At 0430, I get up and sneak across the room. I don’t want to wake Molly up. Not this early. In the darkness, I slip my dressing gown on and walk into the study. After closing the door I flick the light on and stand there, semi-awake, squinting.
Then my day begins.
People often ask me how I can get up so early, every day of the week. The answer is simple. I have a reason to rise before the sun does. I write in the hours before work. I go to work before I show up to my job.
In the summer, the mornings are refreshing. They teem with promise and potential. The sun kisses the sky as it rises above the horizon. But in the winter, the mornings are cold and dark. And quieter somehow. In the winter, my bed is warm and welcoming. But the mornings are cold and mean. It’s as if they’re trying to persuade me to avoid them. But I don’t.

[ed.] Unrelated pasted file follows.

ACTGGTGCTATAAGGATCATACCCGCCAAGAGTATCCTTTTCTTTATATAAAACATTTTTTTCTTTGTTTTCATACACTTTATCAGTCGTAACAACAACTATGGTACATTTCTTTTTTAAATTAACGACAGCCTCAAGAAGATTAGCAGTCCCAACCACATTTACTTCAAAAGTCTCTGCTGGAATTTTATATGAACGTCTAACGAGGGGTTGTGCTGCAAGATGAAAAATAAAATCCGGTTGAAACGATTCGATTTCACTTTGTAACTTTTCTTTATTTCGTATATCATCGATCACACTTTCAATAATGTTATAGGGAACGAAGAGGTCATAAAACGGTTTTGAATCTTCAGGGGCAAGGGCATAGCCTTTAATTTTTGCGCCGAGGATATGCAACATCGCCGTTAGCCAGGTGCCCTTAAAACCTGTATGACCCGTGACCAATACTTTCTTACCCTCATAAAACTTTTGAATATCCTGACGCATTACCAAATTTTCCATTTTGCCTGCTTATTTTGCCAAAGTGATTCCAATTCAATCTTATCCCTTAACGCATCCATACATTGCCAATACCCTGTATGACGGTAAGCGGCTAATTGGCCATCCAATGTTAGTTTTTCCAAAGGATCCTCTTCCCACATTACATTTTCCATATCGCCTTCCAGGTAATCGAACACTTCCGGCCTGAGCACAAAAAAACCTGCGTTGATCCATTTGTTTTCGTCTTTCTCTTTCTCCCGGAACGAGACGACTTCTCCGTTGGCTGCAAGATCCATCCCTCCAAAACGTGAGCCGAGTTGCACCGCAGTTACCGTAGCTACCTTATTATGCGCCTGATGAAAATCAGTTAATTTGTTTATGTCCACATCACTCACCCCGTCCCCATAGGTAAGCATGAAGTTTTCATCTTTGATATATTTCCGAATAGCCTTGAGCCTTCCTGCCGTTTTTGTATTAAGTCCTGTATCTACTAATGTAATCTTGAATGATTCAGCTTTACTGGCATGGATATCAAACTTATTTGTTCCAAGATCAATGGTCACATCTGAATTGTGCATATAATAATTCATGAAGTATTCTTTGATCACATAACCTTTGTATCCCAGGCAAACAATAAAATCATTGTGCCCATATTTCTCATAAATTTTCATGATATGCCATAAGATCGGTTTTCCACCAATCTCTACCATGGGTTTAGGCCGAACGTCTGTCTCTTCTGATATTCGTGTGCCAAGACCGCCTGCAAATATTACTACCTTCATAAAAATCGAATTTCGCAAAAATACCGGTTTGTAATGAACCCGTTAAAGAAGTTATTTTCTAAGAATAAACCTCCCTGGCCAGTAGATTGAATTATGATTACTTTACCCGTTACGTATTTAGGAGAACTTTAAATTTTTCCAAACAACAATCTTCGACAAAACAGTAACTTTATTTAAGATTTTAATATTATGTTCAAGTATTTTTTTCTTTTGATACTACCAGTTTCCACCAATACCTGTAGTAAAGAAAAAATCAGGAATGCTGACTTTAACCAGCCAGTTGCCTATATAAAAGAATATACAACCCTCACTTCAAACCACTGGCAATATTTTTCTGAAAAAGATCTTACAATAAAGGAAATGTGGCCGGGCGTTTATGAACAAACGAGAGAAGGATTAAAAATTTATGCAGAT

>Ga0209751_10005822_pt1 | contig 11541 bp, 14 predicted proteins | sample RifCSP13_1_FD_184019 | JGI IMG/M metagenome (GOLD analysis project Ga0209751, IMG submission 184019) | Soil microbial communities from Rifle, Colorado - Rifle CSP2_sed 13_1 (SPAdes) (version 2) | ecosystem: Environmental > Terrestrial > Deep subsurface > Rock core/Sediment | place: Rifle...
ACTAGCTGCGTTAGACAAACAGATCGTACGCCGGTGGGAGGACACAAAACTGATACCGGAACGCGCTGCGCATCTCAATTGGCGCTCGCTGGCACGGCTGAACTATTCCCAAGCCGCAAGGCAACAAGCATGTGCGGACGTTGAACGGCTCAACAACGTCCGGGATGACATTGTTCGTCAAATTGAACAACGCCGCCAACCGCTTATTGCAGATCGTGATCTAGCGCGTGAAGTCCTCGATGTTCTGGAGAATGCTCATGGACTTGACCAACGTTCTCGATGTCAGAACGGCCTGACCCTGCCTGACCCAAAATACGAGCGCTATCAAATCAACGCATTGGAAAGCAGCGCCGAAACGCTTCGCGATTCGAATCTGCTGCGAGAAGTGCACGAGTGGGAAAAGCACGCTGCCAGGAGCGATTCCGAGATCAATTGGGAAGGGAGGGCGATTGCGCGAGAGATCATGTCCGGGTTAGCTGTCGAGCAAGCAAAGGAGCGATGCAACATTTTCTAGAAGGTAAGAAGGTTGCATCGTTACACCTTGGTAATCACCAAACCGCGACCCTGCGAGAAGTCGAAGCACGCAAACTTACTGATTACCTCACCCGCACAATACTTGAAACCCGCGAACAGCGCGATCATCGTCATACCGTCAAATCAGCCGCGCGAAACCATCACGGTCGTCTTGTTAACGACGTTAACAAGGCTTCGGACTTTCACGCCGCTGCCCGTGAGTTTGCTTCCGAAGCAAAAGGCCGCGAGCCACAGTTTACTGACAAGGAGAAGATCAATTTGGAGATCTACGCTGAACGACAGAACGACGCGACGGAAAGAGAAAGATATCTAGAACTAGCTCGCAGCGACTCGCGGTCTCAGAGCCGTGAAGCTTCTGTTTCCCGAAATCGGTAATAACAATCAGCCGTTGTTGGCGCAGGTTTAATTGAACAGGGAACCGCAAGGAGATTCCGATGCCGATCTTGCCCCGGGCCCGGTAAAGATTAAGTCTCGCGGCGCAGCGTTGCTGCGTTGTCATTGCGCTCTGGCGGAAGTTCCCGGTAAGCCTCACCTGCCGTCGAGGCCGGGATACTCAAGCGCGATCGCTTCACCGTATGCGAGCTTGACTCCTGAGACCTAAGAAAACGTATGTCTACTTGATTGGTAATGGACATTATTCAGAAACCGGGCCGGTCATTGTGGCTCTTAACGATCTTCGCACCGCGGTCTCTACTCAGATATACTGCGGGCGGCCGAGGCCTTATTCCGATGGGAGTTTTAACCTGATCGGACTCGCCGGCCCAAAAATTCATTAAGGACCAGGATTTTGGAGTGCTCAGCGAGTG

Summer or winter. Sunday or Wednesday. They’re all the same. Because although the mornings are cold, there is something more chilling. To me, the cold of a winter dawn is warmer than the iciness I feel from neglecting my purpose.